New York Attorney General Launches Probe Of MoviePass

By Dawn C. Chmielewski, Anthony D'Alessandro

The New York Attorney General’s office has launched a probe of Helios & Matheson, examining whether MoviePass’ parent company misled investors, according to CNBC.

Investigators are looking into the company’s financial disclosure using the Martin Act, an anti-fraud state law that allows law enforcement agencies to investigate suspected securities fraud and bring civil or criminal charges.

MoviePass confirmed the investigation, saying it is cooperating with the New York Attorney General’s inquiry.

“We believe our public disclosures have been complete, timely and truthful and we have not misled investors,” Helios & Matheson said in a statement. “We look forward to the opportunity to demonstrate that to the New York Attorney General.”

This development marks another setback for MoviePass, which reported a staggering $124.6 million operating loss in its June quarter and was hit by a shareholder lawsuit, filed in August, which alleged investors suffered losses because they were misled about the company’s business and its prospects.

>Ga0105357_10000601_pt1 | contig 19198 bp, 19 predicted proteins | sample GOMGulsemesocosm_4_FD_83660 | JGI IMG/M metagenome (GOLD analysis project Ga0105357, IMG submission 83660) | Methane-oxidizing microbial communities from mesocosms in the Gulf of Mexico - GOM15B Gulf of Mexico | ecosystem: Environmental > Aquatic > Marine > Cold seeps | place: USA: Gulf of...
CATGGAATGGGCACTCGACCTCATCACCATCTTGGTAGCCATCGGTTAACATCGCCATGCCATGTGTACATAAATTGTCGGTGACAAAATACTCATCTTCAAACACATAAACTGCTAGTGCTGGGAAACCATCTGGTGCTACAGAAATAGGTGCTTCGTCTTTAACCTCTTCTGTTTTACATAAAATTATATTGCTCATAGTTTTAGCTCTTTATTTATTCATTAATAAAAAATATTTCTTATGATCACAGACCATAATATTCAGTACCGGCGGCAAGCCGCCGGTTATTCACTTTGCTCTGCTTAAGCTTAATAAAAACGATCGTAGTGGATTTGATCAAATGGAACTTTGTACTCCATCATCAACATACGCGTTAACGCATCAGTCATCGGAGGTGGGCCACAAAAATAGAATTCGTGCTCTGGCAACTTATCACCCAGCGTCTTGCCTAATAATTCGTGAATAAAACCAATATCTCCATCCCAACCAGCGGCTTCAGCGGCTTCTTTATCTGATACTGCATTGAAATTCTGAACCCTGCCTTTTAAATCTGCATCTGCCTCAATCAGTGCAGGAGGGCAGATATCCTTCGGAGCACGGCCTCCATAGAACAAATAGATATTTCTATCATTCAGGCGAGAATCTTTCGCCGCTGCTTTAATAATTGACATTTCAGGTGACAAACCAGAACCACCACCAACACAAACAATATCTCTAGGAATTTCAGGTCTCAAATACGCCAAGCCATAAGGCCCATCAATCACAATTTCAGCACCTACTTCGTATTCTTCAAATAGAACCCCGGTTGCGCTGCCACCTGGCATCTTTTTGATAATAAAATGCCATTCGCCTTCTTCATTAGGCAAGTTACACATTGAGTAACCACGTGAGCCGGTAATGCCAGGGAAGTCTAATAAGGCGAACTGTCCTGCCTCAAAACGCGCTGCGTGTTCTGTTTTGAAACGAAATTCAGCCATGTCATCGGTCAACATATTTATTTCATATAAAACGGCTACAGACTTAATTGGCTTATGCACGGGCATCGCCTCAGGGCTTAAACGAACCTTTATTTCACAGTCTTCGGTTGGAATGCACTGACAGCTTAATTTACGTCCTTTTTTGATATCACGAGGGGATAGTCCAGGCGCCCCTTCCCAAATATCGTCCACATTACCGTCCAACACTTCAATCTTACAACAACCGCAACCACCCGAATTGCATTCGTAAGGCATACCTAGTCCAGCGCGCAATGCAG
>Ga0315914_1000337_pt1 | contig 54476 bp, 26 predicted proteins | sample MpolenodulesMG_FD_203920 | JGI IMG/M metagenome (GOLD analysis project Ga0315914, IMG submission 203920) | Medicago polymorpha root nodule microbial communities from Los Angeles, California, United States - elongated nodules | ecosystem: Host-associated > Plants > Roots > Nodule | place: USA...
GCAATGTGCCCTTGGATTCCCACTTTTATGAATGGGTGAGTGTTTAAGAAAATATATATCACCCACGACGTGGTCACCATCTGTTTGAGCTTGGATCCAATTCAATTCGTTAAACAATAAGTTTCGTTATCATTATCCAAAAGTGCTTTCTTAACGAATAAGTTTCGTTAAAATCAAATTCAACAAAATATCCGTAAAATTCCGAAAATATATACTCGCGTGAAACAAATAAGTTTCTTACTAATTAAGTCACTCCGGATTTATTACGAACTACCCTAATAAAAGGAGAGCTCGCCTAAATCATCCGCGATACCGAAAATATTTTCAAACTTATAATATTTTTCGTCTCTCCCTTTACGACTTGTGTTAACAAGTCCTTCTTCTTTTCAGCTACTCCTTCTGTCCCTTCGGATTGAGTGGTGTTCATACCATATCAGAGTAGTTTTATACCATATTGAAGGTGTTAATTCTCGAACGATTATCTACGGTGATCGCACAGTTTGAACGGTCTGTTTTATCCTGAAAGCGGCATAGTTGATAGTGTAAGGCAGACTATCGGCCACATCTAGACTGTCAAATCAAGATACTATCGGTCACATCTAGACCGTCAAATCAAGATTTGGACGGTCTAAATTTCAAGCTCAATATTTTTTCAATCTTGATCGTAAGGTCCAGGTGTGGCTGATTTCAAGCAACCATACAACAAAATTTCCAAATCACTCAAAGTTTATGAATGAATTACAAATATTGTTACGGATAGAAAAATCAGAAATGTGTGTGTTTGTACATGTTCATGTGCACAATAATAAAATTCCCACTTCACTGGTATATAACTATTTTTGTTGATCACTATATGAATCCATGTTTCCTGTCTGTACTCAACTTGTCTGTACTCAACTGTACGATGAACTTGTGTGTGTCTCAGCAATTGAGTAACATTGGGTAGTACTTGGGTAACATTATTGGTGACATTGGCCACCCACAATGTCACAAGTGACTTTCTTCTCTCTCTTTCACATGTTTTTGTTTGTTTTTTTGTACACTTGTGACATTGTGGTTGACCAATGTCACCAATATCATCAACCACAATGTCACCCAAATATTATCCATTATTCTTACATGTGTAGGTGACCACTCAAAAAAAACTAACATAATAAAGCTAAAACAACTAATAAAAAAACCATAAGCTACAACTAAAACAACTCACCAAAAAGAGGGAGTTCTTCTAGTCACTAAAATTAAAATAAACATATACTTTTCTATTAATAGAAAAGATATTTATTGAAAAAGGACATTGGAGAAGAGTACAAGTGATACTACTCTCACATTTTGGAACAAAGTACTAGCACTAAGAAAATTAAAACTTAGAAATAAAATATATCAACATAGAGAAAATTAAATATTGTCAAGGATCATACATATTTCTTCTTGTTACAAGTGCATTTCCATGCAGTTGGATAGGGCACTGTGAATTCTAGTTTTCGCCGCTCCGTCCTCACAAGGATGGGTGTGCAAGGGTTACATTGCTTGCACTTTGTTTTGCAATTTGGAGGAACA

Despite press releases touting MoviePass’ subscriber growth, the suit contends its business model was unsustainable and that it was inevitable that the parent company Helios would “run out of cash” or lose so much money as to raise questions about whether it could remain a viable business.

“MoviePass’ business model was not sustainable because there was no reasonable basis to believe MoviePass could monetize the model to a degree that could be maintained before being too buried in debt to survive,” shareholder Jeffrey Braxton argued in his suit, which seeks class action status.

A significant turning point for the company came on July 27, when Helios disclosed in a regulatory filing that it couldn’t make payments to its merchants, and that resulted in a service interruption. The company’s stock plummeted, losing 96% of its value since that SEC filing.

One of its directors, economist Carl Schramm, resigned from the board in August, claiming management had withheld critical financial information and made important decisions without the board’s knowledge.

In September, the company said it would attempt a reverse stock split, as it attempts to avoid being de-listed by the Nasdaq exchange. The stock closed trading today at 2 cents a share.

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